In April 2005, Milius was unceremoniously removed from the project (“Eh, what does he know about CONAN movies,” I can hear the execs saying), even though a new Conan film was being kept alive at Warner Bros. studios.  The following month WB announced that Robert Rodriguez was going to produce and direct the new Conan film.  However, Rodriquez’s propensity to do 5 billion projects at once and conflicts over him not being in the Directors Guild of America (DGA) led to him not doing it.  In June 2006, Warner Bros. announced that Rodriguez semi-associate Boaz Yakin would be taking over as writer and director.  What were Yakin’s contemporary projects around this time? Directing the comedy UPTOWN GIRLS (2003) and writing the sequel DIRTY DANCING: HAVANA NIGHTS (2004).  No joke.  Truly the kind of work that would make me jump up and scream, “This guy should do a Conan movie!”  Nothing much happened here and Warner Bros. lost the option to make a Conan film in June 2007. Yes, you read that right – WB spent 8 years developing this film without a finished product.  To put that in perspective, that is double the time it took for Pressman and De Laurentiis to get TWO Conan films made and released.  This is doubly hilarious as the studio’s own 300, released in March 2007, had suddenly made the muscle-bound warrior genre hot again.

Damn, can things get any worse again?  Yes, apparently they will…a lot worse.  Paradox Entertainment, the current owners of the Conan license, sold the film rights to Millenium/Nu Image films in August 2007.  Thus began a roundrobin of directors who were rumored being attached to the new Conan project (predicitibly called a “reimaginaning”) scripted by Josh Oppenheimer and Tom Donnelly.  Suspects included Rodriguez again (also attached to a RED SONJA remake), James McTeigue, and – lord help us – Rob Zombie.  No doubt Zombie left the project when he found out he couldn’t work cursing rednecks into the Conan landscape.  Millenium also spent the better part of 2008-9 negotiating with hackmeister Brett Ratner to make the film.  That ultimately (thankfully?) fell through and they settled on remake specialist Marcus Nispel to create the new CONAN THE BARBARIAN.  Yes, Hollywood ultimately decided to take the project from the hands of its film creator (Milius) to give to the guy who helmed the FRIDAY THE 13th remake.  As if fans of the original weren’t insulted enough, the braintrusts behind this project decided to cast Jason Momoa – previously a dreadlocked alien from STARGATE: ATLANTIS – as Conan.  Fan support was minimal as most couldn’t stop to collect themselves from laughing.  To put it more succinctly, fuck you Hollywood.  Yes, this is your new Conan:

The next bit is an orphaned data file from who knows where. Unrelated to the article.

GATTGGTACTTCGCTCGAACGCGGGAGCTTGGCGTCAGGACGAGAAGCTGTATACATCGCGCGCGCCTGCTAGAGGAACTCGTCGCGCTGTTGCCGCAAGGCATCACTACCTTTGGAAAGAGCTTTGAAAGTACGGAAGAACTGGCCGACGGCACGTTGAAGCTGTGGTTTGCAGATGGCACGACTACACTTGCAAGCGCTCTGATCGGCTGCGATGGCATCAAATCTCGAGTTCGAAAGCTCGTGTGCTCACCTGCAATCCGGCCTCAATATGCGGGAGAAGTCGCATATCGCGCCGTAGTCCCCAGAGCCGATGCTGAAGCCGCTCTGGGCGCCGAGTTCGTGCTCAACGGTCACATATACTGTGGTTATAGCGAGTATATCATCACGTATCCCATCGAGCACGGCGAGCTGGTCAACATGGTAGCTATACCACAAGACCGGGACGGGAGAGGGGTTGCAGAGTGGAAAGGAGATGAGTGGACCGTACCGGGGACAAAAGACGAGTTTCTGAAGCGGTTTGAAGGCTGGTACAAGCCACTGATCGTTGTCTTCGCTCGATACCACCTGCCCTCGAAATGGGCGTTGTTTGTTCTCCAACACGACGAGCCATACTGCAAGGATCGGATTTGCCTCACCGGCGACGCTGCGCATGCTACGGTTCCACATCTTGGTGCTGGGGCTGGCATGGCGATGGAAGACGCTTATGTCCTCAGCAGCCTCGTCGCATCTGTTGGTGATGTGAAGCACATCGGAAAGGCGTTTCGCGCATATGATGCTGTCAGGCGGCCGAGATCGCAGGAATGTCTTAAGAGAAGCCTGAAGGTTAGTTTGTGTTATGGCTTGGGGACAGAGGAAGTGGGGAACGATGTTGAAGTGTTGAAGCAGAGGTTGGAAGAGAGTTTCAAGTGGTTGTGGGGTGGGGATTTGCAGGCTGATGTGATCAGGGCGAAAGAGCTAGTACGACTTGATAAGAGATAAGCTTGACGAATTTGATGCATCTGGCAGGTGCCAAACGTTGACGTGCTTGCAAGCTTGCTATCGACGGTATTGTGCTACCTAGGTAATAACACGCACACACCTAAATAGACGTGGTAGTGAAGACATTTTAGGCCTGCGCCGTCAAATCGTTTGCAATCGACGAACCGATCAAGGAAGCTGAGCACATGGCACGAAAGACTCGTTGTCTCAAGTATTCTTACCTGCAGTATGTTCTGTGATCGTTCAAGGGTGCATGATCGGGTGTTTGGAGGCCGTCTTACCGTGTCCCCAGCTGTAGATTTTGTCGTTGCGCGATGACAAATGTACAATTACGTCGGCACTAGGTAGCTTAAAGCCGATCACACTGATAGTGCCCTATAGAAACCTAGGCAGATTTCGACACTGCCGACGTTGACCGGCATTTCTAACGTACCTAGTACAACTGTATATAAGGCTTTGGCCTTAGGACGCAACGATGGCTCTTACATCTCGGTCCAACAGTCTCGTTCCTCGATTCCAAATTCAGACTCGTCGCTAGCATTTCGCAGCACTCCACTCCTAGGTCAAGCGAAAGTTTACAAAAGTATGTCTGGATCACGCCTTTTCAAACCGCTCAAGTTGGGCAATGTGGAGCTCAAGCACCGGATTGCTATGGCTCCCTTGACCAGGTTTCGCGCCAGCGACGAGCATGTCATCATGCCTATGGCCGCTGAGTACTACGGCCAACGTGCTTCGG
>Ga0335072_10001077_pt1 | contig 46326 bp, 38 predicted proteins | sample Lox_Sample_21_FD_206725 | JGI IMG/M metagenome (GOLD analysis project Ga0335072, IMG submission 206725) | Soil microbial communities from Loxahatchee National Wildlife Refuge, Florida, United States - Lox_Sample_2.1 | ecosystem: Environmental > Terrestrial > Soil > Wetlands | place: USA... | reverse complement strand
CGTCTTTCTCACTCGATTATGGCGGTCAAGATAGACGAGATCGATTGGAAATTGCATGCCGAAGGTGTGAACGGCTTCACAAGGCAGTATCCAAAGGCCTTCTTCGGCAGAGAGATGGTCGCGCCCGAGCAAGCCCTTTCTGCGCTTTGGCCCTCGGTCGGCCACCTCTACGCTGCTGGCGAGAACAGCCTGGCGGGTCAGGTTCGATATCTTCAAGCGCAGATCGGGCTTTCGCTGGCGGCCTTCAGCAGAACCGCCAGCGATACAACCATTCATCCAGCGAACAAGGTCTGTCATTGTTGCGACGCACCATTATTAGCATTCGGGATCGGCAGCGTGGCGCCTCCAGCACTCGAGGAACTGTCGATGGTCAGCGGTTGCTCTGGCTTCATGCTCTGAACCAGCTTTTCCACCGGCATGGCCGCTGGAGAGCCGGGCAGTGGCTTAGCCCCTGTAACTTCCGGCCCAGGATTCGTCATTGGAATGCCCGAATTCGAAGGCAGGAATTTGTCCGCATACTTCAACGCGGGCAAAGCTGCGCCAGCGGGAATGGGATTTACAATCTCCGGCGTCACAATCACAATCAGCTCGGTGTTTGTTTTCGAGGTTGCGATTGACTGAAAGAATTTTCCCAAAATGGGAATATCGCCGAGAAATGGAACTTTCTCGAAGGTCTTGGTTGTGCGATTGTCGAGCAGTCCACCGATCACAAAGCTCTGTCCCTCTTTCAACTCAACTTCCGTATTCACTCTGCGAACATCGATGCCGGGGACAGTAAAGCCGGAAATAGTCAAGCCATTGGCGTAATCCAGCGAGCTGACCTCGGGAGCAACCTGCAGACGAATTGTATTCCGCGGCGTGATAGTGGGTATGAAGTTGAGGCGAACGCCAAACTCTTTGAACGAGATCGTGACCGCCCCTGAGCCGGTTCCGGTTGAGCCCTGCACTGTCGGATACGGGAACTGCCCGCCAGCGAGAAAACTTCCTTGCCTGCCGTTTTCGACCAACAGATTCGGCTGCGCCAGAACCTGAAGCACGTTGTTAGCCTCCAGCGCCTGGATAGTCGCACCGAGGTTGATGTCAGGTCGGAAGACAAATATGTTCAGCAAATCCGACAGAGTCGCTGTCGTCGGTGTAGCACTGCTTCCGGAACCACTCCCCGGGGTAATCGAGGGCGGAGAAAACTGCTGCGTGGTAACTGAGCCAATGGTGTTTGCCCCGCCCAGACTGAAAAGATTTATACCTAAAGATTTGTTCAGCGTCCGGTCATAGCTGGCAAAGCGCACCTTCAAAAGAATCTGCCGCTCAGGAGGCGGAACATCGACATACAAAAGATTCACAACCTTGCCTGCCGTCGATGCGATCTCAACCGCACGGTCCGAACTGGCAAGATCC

Moments of Clarity:

1 Reactions:

  1. While I have some serious reservations about the upcoming Conan film, to treat the characters as the creation of John Milius is like saying Chris Nolan took Tim Burton's "creation" in Batman Begins.

    I've gone on at length on my blog about the differences between the 1982 film and the source material, as well as the considerable merits of the film despite its deviations, but the new film - any new film - owes absolutely nothing to John Milius. John Milius didn't create Conan. The character he created in his 1982 film very loosely based on Howard's 1932 character, certainly - but the upcoming film isn't the 1982 character. He is not enslaved. He doesn't push a giant wheel for decades. Outside the (most regrettable) similarity of having his home and parents murdered by an evil sorcerer and an overarching quest for vengeance, the upcoming film has no more to do with the 1982 film than any film based on a pre-existing character.

    Milius' Conan the Barbarian was a fine film, but Conan is too big a character to be defined by a single interpretation. He's like Dracula, James Bond, Tarzan and Sherlock Holmes: there's room for multiple interpretations. True, the upcoming film has MANY problems, but its relationship to the 1982 film should not be one of them.

    On "Crown of Iron": do a poll of Robert E. Howard fans who've read the script, and I doubt you'd get the same response as those from the Arnold fans. For that matter, I actually disliked it even from my Arnie-fan mindset: it could easily be as disappointing as the Matrix sequels were. Bloated, continuity issues, character inconsistencies, and little of the subtle graces of the original.